A large nuclear-powered submarine, named after the city Belgorod, tasked with search, exploration and rescue at great depth, and equipped with Poseidon long-range submarine torpedoes, also nuclear-powered, was delivered to the Russian Navy with a short ceremony on July 8.
The Poseidon torpedoes or drones, NATO name Kanyon, can be armed with nuclear, conventional warheads or research equipment. The British edition of The Times claims that the “Kremlin has stolen the lead in the new underwater arms race.” The British tabloid The Sun called the Belgorod “Putin’s sea monster” and noted that “the super sub’s weapons can dodge NATO’s underwater defenses to hit entire cities, naval bases and aircraft carriers anywhere in Europe or on the US East Coast.” The American magazine Popular Mechanics claimed that the submarine’s weight was about 30,000 tons, nearly double that of the US Navy Ohio-class ballistic missile submarines.
The Belgorod, the Project 09825 submarine, was built by the Jsc Sevmash shipyards, a part of the United Shipbuilding Corporation (USC).
Russian Navy commander, Admiral Nikolay Yvemenov, says that Belgorod helps Russia conduct research, scientific expeditions or rescue operations in remote areas of oceans around the world.
Belgorod was supposed to be delivered in 2020, but the project suffered delays in completing tests. In addition to Belgorod, at least two more submarines of the class, Khabarovsk and Ulyanovsk, will carry Poseidons. “Khabarovsk” was planned to be launched back in 2019, but this has not yet happened. “Ulyanovsk” should be part of the fleet until 2027, along with autonomous underwater vehicles.
Last year, Russia announced testing the Klavesin-2R-PM Autonomous Underwater Vehicle, a critical component for monitoring the operations of the Russian nuclear-powered Poseidon torpedo dubbed underwater ICBM.
Russia began constructing the nuclear submarine Belgorod back in 1992, but two years later, the facility was mothballed. The vessel was relaid in 2012 and launched in the spring of 2019.
In September 2000, after the tragedy on the submarine “Kursk”, Russia decided to resume the construction of “Belgorod”. By the end of 2004, the ship’s hull was assembled, but there was no technical equipment and missile silos. Then the cost of completing the construction of the nuclear submarine was estimated at about 100 million rubles. Financing of the work was carried out in a minimal amount, and on July 20, 2006, during a visit to the enterprise, Defense Minister Sergei Ivanov said the submarine wouldn’t enter Russian naval service. At that time, the readiness of the submarine was estimated at 80%. In early 2012, Commander-in-Chief of the Navy Vladimir Vysotsky announced that the construction of Belgorod was being completed as a special project. In December 2012, the boat was re-laid under project 09852.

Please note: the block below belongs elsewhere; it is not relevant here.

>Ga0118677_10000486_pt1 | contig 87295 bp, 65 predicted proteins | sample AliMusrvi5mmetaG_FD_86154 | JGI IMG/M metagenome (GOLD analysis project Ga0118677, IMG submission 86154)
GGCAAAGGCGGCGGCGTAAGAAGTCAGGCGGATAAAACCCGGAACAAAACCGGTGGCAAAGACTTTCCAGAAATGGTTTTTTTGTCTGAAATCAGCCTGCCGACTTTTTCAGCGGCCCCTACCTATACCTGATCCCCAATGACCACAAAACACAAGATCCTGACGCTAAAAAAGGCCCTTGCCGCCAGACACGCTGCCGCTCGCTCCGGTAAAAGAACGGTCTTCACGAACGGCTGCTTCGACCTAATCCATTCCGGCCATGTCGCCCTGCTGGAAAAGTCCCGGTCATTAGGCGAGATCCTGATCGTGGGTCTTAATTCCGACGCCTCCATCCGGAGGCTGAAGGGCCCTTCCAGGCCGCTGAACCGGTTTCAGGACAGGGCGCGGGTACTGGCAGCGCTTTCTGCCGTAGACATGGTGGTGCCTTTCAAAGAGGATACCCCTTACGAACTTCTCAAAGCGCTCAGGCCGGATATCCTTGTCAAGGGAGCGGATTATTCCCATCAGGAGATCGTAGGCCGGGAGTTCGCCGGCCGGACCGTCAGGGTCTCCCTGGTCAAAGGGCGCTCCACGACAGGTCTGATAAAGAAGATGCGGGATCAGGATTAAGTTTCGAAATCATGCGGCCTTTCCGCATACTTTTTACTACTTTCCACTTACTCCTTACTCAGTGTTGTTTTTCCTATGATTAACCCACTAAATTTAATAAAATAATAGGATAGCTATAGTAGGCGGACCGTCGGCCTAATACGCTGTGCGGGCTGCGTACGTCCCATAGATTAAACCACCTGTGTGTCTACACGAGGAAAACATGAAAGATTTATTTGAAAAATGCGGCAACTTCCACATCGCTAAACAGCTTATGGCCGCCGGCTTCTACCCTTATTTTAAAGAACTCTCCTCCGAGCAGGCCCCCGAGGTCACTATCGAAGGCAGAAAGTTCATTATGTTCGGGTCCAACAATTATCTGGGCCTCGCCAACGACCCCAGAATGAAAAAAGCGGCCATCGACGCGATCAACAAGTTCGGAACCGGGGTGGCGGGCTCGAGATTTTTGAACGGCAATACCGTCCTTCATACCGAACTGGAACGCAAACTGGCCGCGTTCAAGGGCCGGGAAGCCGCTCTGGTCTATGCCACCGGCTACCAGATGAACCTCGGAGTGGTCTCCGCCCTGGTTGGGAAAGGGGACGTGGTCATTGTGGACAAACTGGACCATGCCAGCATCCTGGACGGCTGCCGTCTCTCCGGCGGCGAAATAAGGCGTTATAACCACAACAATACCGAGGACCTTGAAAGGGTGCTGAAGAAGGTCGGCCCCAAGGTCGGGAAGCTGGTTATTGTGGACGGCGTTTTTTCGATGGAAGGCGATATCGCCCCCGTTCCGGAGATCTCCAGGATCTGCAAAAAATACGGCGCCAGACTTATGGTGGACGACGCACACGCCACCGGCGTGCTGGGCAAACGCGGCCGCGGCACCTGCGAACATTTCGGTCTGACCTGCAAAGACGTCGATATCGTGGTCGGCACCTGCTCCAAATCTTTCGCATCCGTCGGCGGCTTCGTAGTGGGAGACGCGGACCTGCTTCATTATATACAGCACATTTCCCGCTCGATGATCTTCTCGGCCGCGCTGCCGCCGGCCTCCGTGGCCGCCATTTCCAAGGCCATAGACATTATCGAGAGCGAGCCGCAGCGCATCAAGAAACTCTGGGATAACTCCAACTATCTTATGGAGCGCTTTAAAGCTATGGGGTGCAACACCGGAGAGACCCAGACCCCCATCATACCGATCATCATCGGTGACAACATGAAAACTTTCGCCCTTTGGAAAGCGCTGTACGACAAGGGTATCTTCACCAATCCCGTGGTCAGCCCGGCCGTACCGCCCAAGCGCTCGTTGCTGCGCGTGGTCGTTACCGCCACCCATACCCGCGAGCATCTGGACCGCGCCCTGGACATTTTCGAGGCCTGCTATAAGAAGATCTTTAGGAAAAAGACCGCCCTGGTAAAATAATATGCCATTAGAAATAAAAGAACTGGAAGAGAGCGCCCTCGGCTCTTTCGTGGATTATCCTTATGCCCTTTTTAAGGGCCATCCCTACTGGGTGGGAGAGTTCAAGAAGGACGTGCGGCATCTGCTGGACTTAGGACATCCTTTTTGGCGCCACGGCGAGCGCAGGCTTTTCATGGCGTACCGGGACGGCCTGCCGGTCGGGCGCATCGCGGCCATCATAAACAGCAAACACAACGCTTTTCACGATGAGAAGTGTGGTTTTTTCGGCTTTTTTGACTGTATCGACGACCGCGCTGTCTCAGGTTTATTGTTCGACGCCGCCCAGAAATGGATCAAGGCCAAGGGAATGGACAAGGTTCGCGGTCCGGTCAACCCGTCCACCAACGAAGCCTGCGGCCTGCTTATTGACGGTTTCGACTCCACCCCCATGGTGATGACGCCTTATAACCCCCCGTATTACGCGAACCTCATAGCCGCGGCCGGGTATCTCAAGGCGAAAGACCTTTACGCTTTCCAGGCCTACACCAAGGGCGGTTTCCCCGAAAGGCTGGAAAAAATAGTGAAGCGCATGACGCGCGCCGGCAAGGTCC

K-329 is the only representative of project 09852, an underwater cruiser carrying unmanned underwater vehicles of the Poseidon type. It was rebuilt from the nuclear submarine of the Antey project with the insertion of additional compartments, thanks to which the Belgorod became the longest submarine in the world – 184 meters, 11 meters more than the project 941 Akula “Shark”.
The technical characteristics of the ship have not been disclosed. As per the open sources, the boat is distinguished by low noise due to the lead screws of a special design. The ship can carry up to six Poseidons and other submersibles.
As per the Russian media, Belgorod is tasked to study the bottom of the Arctic shelf, look for minerals in the depths of the sea, and transport various equipment for the global control of the bottom of the Arctic seas. Izvestia, citing Vadim Kozyulin, a professor at the Academy of Military Sciences, claimed that the Belgorod would be the just the largest but also a unique Russian fleet submarine.
According to some reports, Belgorod will become the AS-31 Losharik autonomous deep-sea station carrier. It will transport and install autonomous nuclear underwater modules on the seabed that charge uninhabited underwater vehicles. The submarine would ensure the deployment of a global system for monitoring the underwater situation, which the Russian navy is building at the bottom of the Arctic seas.
A Belgorod blogger ‘masterok’ writes that despite the impressive size of the Belgorod, its crew will be 130 people. The Belgorod nuclear submarine has two nuclear reactors on board, each with a capacity of 190 MW; according to experts, this ship is capable of autonomous navigation for 120 days, that is, a third of a year, the blogger writes.
Vladimir Putin spoke about the submarine for the first time in 2018. It is assumed that Poseidon’s payload has a range of at least ten thousand kilometres and a diving depth of a thousand meters. “Poseidon’s” will be able to reach speeds of up to 185 kilometres per hour and hit various targets, including aircraft carrier groups and coastal fortifications. Poseidon is expected to enter service with the Russian fleet by 2027.